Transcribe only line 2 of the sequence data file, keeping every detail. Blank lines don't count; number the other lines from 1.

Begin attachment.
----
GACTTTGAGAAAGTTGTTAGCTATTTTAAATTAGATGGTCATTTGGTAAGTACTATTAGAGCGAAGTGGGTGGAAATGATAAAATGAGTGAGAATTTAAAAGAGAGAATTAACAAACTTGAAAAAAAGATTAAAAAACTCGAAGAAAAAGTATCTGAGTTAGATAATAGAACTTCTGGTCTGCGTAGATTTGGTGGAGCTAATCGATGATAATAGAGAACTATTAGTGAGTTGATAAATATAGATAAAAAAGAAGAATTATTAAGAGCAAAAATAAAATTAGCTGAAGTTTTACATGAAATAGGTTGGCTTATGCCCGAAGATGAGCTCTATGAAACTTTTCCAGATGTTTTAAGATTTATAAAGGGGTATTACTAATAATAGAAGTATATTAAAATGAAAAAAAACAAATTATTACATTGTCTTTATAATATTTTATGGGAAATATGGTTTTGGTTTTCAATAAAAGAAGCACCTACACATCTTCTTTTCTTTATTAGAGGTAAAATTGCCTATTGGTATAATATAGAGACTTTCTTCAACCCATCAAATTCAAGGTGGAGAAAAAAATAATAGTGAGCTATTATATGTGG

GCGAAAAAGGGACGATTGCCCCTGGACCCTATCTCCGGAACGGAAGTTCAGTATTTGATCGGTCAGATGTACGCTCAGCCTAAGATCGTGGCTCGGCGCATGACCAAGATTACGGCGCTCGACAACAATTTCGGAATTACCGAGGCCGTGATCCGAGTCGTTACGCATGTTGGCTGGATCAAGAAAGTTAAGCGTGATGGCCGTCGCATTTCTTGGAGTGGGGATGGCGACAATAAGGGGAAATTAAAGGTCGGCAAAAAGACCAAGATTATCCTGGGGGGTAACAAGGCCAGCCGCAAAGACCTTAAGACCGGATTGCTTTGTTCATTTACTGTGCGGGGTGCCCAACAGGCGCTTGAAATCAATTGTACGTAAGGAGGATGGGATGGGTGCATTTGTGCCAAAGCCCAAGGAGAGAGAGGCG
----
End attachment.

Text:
GCGAAAAAGGGACGATTGCCCCTGGACCCTATCTCCGGAACGGAAGTTCAGTATTTGATCGGTCAGATGTACGCTCAGCCTAAGATCGTGGCTCGGCGCATGACCAAGATTACGGCGCTCGACAACAATTTCGGAATTACCGAGGCCGTGATCCGAGTCGTTACGCATGTTGGCTGGATCAAGAAAGTTAAGCGTGATGGCCGTCGCATTTCTTGGAGTGGGGATGGCGACAATAAGGGGAAATTAAAGGTCGGCAAAAAGACCAAGATTATCCTGGGGGGTAACAAGGCCAGCCGCAAAGACCTTAAGACCGGATTGCTTTGTTCATTTACTGTGCGGGGTGCCCAACAGGCGCTTGAAATCAATTGTACGTAAGGAGGATGGGATGGGTGCATTTGTGCCAAAGCCCAAGGAGAGAGAGGCG